One strong warlord that the subjects vote on > anyone with some men and some rifles doing whatever they can get away with.

Then please, detail all those stateless societies where individual rights were protected.

Those reasons are the impetus. If a religious electorate votes in candidates that tax alcohol to discourage its use, or an environmentalist electorate votes in candidates that tax gas-guzzling vehicles, the impetus behind that isn’t raising revenue. Revenue would be secondary to the motive of discouraging behavior. Even if there was no need for this revenue, the taxes would exist if the electorate wants those behaviors discouraged.

And of course, tax incentives are used to encourage behavior, such as the credit for buying electric cars.

Strong central states can devastate their populations, but they can also be Enlightened democracies. Conversely, stateless societies don’t have this upside. Show me the Enlightened, stateless society where people have meaningful individual rights.

A strong central state is necessary, but not sufficient, for the protection of individual rights. I can point to the United States, or Western Europe. What can you point to?

By which you evidently mean it didn’t accord with your thinking.

Correct. So you see my point, private markets can’t automatically deliver every service an electorate might want. Some services, due to free-rider problems, technical monopolies, and so on, are simply better performed by the state.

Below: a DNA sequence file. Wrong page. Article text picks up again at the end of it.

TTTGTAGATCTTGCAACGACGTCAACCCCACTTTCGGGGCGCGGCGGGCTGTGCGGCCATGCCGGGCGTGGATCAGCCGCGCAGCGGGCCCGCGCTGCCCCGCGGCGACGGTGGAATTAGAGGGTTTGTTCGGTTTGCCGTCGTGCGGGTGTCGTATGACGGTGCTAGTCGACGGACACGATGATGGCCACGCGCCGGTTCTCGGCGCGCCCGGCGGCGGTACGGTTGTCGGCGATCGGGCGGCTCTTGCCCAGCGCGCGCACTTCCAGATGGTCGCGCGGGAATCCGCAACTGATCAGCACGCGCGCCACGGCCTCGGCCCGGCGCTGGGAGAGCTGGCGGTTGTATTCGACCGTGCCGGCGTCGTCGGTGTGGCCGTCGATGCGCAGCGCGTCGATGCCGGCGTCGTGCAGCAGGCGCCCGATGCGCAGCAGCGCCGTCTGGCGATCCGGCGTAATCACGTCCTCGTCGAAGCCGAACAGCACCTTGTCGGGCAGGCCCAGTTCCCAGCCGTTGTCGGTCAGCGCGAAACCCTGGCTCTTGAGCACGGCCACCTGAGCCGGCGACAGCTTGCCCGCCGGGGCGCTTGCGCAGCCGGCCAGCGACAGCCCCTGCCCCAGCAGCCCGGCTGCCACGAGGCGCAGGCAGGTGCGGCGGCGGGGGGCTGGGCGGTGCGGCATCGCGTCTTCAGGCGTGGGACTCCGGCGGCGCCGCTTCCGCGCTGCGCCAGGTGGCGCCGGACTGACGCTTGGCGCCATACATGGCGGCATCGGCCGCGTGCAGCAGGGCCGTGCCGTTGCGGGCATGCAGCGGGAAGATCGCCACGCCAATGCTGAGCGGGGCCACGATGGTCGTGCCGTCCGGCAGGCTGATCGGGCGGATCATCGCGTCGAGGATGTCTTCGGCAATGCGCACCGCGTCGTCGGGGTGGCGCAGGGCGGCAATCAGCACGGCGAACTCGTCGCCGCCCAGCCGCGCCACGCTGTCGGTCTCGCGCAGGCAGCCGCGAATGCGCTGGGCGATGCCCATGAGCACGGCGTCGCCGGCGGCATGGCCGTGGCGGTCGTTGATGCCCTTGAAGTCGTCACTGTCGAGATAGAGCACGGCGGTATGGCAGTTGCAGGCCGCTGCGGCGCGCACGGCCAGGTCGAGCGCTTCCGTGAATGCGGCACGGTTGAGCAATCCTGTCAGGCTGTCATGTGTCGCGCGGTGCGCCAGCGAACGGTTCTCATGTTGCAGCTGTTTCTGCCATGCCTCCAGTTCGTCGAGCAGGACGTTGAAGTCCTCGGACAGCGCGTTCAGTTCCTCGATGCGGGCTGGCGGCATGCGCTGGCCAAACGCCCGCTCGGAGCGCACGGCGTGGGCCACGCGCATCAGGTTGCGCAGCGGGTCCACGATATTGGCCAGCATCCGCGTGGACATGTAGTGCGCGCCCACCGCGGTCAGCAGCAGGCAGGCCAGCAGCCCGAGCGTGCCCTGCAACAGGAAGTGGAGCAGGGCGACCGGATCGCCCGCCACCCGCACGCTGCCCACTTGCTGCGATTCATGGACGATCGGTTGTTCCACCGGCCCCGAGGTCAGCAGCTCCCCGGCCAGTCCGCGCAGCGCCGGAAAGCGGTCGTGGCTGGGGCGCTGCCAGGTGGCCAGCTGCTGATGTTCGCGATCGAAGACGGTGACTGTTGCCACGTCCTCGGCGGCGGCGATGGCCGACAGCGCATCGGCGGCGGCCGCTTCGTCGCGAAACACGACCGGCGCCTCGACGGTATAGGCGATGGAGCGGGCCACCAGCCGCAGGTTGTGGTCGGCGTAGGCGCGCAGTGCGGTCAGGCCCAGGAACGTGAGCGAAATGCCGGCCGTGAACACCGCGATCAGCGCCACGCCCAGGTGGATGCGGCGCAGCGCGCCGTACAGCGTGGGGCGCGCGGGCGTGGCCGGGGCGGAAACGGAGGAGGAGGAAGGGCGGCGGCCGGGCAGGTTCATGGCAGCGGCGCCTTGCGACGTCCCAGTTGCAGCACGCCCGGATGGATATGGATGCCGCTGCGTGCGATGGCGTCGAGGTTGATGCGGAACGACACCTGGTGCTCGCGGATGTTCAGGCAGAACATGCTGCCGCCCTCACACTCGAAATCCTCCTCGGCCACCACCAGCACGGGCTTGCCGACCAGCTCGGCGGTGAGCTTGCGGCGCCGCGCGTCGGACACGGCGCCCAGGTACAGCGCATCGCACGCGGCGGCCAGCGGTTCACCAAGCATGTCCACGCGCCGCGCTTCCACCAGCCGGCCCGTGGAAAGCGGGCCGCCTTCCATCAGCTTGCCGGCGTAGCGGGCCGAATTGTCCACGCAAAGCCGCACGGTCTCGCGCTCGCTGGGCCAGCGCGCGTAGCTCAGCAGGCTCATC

That’s what I said, yes.

If the electorate wants parks, they have to physically exist somewhere. Why should the wishes of the electorate to use a given piece of state-owned land for a park be denied, because it might benefit people who own the surrounding lots? If the people want parks, the government should deliver parks, because the private sector is unlikely to.

Within narrow limits. Do you think a law forbidding SNAP benefits to Muslims would be upheld as constitutional?

Shoes don’t have a free rider problem, or a technical monopoly, or network effects, or anything else that would cause one to suspect that a private market for shoes would fail.

Government charities provide defined benefits to defined recipients. We can debate those criteria, but there’s no systemic breakdown between the government and the recipients; benefits do indeed get delivered.

What waters down liberty to nothing, is being free from a state, but utterly subjugated to the local warlord, or just being murdered. Anarchism fails to account for the fact that power will always exists, and arbitrary, unaccountable power is the worse kind. It then advocates for a society in which all power is arbitrary and unaccountable. Until mind-control is achieved, anarchism won’t work.

Can you give an example of what you are talking about?

Do you care to respond to my demolition of your idea of “equality under the law”? That way I can respond in full when I have time.